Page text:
May 29, 2014 | Steven Kilger
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How to Protect A Facility Through Mycotoxin Management Planning

A relatively small investment can end up saving a facility millions of dollars.

Like many things in this industry, mycotoxins seem like an unavoidable force of nature. Much like a drought or flood, their presence is out of an individual facility’s control. So, when harvest is here, and trucks are lined up down the road, it is easy to forget about proper procedure, do a quick probe and send the truck on its way. What harm could come of it? — A lot. Not properly testing for myco­toxins can lead to infected grain entering the bin, creating hot spots and ultimately making the problem far worse. If high mycotoxin levels cause a shipment to be rejected, or even worse, affect the health of animals or humans, the damages could add up to millions of dollars.

“One grain dealer, in a case I was on, wasn’t doing adequate test­ing, causing the customer to lose a bunch of poultry,” notes John L. Richard, consultant for Romer Labs. “They had no records of most of their testing, but a video proved they weren’t doing enough. They ended up going under.”

With a company’s future one mishap from nonexistence, the question becomes not “should I have a good mycotoxin manage­ment plan,” but “how do I get started setting one up?”

The economics of a plan vs. doing nothing

The costs to set up a mycotoxin management plan come down to two things: the cost of the testing supplies themselves, and the high­er cost in man-hours. As Richard stated earlier, the monetary cost can easily put a smaller facility under and cause significant harm to any but the largest of companies. The damage an incident can have to con­sumers’ image of the company and trust in its brand will have untold cost for years to come. The potential for harm has gotten the attention of the industry, and the current stan­dard is to test more precisely and over a wider range.

“When I first started with my company, typically grain handlers tested for aflatoxins, maybe for fumonisins,” says Patricia Jackson, market development manager at Vicam. “Within the last five years, we’re hearing of grain handlers doing surveys for all major mycotoxins that can affect producers. The more knowledge that comes out of the research field, the more the grain industry is interested in all of the mycotoxins that might impact their business.”

 Written plan

In some areas of the country, it may be five to 10 years in between issues with mycotoxins. With such large gaps in time, there’s no guaran­tee that the same management will be in place or that they will know what actions to take in an ever-changing regulatory market. The best course of action is to have a written plan in place and to train employees on it. Make sure they know not only about proper sampling, testing and analysis, but also the procedures in place for when an emergency situation happens.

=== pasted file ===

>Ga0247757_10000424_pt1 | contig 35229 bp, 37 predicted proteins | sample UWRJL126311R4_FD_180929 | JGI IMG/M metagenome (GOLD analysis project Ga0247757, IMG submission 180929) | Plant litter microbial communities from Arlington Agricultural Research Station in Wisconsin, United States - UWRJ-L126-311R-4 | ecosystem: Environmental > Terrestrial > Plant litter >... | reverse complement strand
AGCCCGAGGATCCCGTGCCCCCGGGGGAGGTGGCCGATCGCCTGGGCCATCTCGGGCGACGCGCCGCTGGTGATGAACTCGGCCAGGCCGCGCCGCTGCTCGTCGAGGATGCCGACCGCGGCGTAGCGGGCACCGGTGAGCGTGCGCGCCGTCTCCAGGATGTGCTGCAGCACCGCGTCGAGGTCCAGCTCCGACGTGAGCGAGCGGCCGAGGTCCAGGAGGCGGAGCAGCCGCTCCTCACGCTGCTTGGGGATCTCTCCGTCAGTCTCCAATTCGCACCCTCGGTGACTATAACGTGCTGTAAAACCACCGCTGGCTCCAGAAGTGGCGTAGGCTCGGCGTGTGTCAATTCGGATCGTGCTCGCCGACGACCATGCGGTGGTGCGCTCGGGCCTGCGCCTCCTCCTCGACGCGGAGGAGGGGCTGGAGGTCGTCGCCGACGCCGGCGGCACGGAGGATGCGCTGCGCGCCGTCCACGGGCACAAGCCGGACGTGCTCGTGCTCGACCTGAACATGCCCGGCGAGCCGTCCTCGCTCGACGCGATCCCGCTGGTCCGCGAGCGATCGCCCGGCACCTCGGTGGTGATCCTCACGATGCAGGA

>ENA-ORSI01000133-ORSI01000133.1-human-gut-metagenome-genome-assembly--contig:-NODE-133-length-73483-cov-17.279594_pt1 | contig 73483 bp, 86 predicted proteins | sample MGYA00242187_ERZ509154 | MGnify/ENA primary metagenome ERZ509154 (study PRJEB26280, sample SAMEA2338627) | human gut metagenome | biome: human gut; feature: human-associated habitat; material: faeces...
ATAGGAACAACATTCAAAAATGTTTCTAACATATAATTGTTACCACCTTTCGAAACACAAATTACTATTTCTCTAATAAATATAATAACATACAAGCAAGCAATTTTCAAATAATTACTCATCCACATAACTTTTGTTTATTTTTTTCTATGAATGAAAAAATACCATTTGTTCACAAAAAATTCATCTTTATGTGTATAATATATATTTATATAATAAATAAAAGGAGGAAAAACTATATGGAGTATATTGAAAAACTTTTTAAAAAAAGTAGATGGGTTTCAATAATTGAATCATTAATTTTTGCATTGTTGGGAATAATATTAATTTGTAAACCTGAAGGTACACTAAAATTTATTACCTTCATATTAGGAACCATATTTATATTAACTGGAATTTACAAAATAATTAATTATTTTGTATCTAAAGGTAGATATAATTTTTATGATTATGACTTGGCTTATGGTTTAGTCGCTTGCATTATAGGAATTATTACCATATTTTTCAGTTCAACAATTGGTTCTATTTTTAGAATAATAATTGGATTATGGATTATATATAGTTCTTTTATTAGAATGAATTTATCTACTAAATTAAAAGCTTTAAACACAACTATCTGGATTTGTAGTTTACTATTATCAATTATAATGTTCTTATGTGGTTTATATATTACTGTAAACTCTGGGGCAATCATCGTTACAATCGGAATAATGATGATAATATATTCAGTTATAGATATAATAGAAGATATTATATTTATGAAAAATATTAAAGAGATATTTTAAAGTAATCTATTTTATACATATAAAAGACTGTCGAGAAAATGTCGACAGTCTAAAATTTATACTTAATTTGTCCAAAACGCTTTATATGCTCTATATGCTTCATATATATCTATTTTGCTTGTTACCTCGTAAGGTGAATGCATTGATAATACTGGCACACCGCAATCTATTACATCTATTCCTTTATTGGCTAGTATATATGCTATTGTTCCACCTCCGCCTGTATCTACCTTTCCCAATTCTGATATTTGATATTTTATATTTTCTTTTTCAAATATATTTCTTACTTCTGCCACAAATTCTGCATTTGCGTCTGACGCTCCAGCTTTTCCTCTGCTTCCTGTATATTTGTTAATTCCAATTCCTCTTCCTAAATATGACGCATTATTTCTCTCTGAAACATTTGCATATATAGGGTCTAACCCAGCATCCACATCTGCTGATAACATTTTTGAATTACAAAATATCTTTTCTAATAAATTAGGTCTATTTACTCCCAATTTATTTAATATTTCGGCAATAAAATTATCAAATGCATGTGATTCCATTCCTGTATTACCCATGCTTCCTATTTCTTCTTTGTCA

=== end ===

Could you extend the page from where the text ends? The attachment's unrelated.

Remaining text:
Changing the culture

The biggest challenge any mycotoxin management plan will face is the lack of commitment to maintaining the predetermined practices that are put in place. Those practices are vital because they allow facilities to take action before a problem arises. It may require a change in the company culture and an effort to instill the value of testing in all employees.

“The first step is to develop a culture of safety,” explains Richard. “Everyone must be on board that adequate testing is a must, from management all the way down to the guy collecting that sample. I’ve seen companies that go under just because they don’t have that culture.”

Where to begin

Issues can arise at any time, so mycotoxin management plans and continuity plans should be worked into the portfolios of grain handling companies. The size and cost of the plan will depend on an individual facility’s needs.

“A mycotoxin management plan will vary throughout the industry,” says Jackson. “ It will depend on where the grain handler is located, local geography and other risk factors, but it should always have some major components. Including a sampling plan, mapping out risk factors, and if it’s determined that any areas are at risk, test them beforehand.”

Luckily, there are resources available from federal and state governments, universities and the private sector, many of which are little to no cost.

“We offer an integrated pro­gram that begins with an exten­sive discussion with grain quality personnel and operations man­agement,” says Pat Frasco, direc­tor of sales – milling and grain at Neogen Corporation. “We want to understand their business, the commodities they deal with, user market they’re selling to, any value-added processing they do and how logistically the grain is handled. Those are some of the things we look at when figuring out what kind of testing they should do, whether it be qualitative screening tests or quantitative testing. “